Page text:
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|Scott Greenberg, NatureCity author & contributor|
For the first time ever, a study has found that the polyphenols found in red wine may have prebiotic benefits and promote positive gut bacteria.
The researchers were based at the University of Barcelona and their results will be published in the June 2012 issue of the American Journal of Clinical Nutrition.
Participants in the trial included 10 healthy adult males. For the first 15 days of the trial, the men were not allowed to drink any alcoholic beverage. Following that washout period, the men were assigned to consume either 9 oz. of de-alcoholized red wine, 9 oz. of red wine or 3.5 oz. of gin per day for 20 days.
Each of the men participated in all three interventions and the researchers took fecal samples to determine the effects of the beverages on gut microbial populations. All three of the beverages resulted in increased gut microbes, but the red wine interventions resulted in the greatest variety of bacteria.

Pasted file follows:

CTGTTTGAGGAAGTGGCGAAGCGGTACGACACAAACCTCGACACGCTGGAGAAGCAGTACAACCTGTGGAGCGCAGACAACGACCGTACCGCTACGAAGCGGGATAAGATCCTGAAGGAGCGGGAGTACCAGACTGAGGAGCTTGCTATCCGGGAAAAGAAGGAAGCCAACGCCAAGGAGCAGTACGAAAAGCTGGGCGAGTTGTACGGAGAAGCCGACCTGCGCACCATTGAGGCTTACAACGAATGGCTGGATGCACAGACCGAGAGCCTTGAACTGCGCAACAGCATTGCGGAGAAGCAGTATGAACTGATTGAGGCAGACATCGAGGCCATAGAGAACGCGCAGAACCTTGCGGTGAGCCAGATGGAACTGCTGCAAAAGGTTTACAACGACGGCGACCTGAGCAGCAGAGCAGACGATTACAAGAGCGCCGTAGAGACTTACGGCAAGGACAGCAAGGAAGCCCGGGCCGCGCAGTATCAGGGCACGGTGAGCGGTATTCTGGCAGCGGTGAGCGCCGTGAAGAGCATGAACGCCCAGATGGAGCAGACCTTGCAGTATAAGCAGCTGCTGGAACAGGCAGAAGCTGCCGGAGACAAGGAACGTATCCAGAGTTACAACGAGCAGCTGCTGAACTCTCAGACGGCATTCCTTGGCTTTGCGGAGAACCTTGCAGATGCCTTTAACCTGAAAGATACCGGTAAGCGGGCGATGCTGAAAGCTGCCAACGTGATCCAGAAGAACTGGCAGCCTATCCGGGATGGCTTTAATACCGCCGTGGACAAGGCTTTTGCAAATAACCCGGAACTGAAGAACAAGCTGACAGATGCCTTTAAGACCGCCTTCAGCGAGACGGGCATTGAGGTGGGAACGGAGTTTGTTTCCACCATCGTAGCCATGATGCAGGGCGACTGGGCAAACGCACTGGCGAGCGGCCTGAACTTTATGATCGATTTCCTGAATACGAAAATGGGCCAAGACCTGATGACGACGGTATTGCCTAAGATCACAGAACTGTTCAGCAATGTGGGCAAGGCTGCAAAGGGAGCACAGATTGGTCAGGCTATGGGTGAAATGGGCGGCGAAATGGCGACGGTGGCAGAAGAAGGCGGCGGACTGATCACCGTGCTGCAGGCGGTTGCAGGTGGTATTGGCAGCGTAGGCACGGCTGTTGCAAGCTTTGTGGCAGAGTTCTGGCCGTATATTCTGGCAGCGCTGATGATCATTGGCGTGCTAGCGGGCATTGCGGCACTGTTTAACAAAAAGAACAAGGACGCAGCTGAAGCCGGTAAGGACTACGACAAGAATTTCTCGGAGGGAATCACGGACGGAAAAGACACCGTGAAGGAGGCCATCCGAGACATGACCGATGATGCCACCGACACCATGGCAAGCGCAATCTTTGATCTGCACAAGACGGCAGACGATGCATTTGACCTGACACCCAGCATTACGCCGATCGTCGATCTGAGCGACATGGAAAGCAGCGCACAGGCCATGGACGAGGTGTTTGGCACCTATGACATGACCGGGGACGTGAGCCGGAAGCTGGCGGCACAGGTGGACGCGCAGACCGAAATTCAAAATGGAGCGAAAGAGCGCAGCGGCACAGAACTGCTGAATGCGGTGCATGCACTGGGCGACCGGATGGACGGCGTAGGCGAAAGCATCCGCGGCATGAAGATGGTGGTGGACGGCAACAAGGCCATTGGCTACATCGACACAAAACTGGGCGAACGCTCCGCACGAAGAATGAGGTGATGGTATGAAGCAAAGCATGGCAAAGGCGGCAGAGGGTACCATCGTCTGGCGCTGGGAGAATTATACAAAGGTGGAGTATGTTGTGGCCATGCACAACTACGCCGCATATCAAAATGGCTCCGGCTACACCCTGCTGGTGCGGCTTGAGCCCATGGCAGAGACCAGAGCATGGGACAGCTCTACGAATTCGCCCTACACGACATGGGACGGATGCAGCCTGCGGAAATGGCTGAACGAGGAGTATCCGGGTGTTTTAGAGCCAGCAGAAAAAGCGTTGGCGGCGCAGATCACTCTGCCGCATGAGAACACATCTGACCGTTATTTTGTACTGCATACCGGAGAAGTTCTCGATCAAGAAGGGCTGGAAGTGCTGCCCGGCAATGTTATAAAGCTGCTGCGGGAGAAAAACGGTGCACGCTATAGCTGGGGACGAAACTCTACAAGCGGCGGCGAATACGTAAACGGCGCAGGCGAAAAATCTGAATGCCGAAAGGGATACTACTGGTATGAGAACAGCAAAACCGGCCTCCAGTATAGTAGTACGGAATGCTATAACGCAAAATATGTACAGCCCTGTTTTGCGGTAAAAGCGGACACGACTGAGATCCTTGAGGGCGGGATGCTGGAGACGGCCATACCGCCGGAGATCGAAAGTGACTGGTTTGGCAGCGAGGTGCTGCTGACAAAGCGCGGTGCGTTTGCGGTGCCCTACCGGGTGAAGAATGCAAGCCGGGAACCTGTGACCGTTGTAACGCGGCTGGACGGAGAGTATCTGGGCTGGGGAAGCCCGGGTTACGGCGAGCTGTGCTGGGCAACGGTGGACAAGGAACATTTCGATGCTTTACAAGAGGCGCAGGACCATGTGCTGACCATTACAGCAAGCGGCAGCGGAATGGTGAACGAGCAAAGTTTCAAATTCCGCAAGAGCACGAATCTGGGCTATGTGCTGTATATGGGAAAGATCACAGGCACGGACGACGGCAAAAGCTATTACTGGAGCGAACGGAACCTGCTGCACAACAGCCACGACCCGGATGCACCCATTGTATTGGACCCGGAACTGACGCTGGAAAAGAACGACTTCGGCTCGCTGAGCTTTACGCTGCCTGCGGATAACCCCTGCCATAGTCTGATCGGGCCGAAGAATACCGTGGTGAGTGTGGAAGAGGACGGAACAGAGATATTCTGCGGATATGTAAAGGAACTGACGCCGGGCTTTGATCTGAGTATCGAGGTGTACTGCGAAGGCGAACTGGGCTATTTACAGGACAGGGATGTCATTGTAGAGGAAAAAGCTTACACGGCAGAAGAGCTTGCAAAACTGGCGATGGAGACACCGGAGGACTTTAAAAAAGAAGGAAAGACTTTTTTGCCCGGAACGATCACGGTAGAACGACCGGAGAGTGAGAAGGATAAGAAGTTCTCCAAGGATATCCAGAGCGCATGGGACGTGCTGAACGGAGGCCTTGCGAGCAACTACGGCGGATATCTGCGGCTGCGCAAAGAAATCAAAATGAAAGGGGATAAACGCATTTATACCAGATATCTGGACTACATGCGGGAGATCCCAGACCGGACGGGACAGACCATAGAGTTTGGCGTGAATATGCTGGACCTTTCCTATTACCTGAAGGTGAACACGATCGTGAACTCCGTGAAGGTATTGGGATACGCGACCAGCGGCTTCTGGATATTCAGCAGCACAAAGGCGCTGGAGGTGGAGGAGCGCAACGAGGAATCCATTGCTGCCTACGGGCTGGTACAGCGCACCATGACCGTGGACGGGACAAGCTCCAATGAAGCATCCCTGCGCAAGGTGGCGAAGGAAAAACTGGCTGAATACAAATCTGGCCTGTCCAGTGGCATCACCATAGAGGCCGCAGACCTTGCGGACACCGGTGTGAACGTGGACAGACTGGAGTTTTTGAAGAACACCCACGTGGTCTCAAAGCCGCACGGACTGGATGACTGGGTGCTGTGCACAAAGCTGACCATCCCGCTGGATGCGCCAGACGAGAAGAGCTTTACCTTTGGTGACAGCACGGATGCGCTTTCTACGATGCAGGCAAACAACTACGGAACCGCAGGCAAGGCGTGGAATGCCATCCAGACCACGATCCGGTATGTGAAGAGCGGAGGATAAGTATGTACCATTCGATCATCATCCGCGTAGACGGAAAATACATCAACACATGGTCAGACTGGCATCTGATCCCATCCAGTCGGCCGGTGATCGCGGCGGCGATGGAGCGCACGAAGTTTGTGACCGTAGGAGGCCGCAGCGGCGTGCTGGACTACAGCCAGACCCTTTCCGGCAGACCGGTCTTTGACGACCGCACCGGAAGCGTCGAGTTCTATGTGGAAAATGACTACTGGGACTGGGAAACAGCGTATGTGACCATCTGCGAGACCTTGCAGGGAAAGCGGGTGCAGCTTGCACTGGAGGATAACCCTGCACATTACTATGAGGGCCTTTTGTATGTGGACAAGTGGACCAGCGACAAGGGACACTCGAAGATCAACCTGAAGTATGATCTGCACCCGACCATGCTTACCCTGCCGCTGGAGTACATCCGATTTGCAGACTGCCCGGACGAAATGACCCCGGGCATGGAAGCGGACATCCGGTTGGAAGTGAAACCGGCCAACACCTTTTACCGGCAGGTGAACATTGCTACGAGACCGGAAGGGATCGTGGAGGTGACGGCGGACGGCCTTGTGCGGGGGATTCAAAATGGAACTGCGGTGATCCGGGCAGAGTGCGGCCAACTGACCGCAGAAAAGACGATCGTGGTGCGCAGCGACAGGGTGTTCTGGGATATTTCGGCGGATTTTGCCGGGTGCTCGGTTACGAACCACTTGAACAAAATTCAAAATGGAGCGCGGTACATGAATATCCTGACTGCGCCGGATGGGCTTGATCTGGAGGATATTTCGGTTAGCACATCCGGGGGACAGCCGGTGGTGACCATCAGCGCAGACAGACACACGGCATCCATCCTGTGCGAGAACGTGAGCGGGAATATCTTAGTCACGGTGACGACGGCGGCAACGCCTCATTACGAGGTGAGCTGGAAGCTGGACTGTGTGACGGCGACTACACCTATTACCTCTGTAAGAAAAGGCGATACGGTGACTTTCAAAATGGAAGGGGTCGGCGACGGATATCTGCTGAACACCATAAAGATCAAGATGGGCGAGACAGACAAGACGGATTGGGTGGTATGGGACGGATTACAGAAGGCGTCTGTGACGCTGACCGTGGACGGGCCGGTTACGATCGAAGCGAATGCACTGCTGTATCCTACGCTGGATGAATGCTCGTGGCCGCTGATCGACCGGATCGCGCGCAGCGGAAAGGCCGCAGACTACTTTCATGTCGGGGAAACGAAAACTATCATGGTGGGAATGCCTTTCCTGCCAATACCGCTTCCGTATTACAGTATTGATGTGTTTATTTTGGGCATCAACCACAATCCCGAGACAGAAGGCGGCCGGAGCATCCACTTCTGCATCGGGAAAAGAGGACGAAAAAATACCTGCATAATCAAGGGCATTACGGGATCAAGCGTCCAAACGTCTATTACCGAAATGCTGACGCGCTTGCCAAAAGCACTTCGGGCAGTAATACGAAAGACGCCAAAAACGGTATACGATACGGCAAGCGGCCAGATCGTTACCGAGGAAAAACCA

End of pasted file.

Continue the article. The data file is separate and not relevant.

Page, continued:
Additionally higher concentrations of bifidobacteria were noted in the red wine groups. Bifidobacteria has been previously associated with lower levels of cholesterol and C-reactive protein (CRP). CRP is a marker of inflammation and a predictor of cardiovascular disease.
Red wine polyphenols have powerful antioxidant properties and have been associated with numerous health benefits. These include improving heart health, reducing the risk of Alzheimer’s, reducing cholesterol and inflammation and destroying free radicals.
It’s important to drink moderately, as high consumption of alcohol can reverse any health benefits received. A high quality supplement is a good alternative is you do not wish to consume red wine.
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